The function of expressionism is to represent abstract ideas through concrete forms.

For example, in Eugene O'Neill's play, Emperor Jones, Jones is haunted by his fears, in particular feelings of subordination. O'Neill represents this by putting Jones on the block at a slave auction. The auction isn't "really happening," there in the middle of a jungle, but the script makes no indication that the auction is fantasy. In contrast, a realistic play would indicate the scene as a dream, a flashback, or some other dramatic convention with a defined break "in" and "out" of the play's action.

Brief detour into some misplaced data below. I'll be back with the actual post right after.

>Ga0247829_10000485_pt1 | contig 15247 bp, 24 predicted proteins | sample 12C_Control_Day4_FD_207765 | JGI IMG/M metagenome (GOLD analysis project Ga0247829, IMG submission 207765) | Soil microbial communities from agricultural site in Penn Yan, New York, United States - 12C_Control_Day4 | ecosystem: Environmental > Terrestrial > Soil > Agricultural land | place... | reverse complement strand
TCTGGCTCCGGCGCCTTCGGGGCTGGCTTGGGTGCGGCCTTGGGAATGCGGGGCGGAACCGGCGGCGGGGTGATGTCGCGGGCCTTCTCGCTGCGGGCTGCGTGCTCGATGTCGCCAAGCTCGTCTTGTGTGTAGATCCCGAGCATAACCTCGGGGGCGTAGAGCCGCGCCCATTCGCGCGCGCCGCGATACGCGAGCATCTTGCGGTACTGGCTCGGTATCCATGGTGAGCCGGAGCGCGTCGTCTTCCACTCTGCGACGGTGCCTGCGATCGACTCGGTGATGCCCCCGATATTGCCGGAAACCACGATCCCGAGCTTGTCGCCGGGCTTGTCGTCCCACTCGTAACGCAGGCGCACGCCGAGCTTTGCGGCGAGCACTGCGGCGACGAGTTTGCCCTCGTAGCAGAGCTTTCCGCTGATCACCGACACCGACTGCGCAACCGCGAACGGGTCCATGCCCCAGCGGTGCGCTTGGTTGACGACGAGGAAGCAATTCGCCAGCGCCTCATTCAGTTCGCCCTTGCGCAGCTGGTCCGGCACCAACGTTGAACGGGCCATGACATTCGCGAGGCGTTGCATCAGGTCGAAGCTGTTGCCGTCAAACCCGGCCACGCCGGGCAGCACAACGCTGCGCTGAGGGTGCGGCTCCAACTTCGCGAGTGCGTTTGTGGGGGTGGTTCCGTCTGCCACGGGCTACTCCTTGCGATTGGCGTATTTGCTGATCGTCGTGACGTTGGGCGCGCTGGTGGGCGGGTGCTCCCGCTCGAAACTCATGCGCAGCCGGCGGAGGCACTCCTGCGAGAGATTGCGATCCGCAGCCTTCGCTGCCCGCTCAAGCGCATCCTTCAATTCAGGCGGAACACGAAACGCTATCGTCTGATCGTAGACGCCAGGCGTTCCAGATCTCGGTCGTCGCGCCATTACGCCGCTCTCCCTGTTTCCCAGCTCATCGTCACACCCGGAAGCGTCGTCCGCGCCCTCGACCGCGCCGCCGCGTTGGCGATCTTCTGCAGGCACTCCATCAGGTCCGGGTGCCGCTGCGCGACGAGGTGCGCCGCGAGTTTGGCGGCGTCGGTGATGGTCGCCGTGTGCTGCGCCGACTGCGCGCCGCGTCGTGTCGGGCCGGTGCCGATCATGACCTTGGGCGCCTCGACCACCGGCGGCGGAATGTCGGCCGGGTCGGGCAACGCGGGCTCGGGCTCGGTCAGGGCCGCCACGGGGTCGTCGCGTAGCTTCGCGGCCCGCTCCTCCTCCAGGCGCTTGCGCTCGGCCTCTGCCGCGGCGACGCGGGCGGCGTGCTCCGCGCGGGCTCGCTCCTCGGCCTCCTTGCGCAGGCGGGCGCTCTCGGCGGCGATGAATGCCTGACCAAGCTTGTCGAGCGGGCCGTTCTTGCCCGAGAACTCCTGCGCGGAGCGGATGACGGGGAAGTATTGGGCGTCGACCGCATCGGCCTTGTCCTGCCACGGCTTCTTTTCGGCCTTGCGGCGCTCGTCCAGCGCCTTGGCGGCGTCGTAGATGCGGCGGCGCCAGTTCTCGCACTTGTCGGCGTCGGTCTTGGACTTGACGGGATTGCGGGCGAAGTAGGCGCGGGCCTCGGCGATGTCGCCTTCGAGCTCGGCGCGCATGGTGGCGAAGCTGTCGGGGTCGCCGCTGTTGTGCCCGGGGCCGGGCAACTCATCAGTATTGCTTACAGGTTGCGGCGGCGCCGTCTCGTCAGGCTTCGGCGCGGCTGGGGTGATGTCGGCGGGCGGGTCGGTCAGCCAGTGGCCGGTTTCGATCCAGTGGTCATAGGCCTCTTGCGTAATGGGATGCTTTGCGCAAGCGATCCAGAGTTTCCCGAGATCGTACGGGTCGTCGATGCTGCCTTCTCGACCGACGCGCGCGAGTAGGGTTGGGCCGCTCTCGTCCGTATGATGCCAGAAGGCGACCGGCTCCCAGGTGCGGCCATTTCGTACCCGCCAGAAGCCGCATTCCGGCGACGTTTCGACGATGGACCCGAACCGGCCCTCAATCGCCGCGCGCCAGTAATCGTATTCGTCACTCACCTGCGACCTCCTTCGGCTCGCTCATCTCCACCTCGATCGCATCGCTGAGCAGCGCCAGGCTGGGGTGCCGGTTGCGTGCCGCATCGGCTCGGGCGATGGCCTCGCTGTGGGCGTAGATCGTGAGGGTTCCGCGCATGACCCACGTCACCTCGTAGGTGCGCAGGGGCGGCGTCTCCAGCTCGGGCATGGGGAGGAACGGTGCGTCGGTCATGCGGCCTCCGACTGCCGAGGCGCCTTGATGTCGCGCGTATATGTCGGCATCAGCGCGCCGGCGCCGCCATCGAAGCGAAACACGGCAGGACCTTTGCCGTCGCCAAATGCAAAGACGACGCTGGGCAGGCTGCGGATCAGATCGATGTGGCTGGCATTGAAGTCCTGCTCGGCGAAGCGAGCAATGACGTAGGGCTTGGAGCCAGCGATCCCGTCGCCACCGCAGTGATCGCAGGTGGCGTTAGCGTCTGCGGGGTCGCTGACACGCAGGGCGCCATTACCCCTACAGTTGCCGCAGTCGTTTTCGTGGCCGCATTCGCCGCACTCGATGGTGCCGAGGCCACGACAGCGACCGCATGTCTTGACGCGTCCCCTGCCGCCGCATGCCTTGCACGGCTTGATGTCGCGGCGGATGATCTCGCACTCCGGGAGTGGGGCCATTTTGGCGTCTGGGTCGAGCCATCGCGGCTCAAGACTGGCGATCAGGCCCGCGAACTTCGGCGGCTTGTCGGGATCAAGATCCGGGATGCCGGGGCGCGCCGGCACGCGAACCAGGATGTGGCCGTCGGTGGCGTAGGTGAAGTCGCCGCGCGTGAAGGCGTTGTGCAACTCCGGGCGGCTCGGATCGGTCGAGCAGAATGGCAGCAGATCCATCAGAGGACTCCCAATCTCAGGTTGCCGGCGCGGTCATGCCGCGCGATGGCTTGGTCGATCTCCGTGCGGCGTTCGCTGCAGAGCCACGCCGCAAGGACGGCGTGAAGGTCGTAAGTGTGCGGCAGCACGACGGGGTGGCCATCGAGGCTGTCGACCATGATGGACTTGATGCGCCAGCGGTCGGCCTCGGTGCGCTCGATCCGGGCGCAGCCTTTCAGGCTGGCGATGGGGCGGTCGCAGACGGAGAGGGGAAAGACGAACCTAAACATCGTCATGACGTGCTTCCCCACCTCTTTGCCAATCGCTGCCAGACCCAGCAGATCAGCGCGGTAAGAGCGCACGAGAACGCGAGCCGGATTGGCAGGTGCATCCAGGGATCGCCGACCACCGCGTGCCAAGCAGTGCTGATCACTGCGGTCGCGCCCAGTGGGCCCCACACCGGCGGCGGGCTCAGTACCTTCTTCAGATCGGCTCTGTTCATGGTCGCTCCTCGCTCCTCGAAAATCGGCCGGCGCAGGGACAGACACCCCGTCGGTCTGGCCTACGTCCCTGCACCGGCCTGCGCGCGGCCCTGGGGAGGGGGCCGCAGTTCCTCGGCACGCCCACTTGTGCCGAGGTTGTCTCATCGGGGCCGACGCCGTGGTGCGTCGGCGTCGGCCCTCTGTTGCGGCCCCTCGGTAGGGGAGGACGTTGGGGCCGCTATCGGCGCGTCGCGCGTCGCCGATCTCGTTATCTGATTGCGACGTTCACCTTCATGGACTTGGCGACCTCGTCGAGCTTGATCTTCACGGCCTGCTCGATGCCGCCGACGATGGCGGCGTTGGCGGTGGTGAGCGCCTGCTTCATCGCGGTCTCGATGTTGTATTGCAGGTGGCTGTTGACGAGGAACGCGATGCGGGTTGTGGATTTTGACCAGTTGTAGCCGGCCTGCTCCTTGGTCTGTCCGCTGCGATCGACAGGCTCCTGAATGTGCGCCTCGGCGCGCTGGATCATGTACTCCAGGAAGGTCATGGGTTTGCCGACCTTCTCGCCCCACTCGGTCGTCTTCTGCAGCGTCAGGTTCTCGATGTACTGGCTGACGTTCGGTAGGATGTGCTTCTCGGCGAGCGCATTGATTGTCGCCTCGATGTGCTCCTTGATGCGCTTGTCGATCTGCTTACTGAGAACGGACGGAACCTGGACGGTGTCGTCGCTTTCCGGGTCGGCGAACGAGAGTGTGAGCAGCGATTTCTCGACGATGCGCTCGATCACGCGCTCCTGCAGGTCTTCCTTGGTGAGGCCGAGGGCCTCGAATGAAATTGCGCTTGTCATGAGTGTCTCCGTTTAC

O'Neill was the first American playwright to use expressionism, and he claims to have been uninfluenced by the concurrent work in Germany in the 1920s.

A popular (though pretty much unconscious) misconception about expressionism is that it depends upon wacky colors, shapes, language, ideas, forms, etc to serve its function. Rather, an expressionistic work is freed from the conventions that force realism into nonwackyness. That's just my two cents.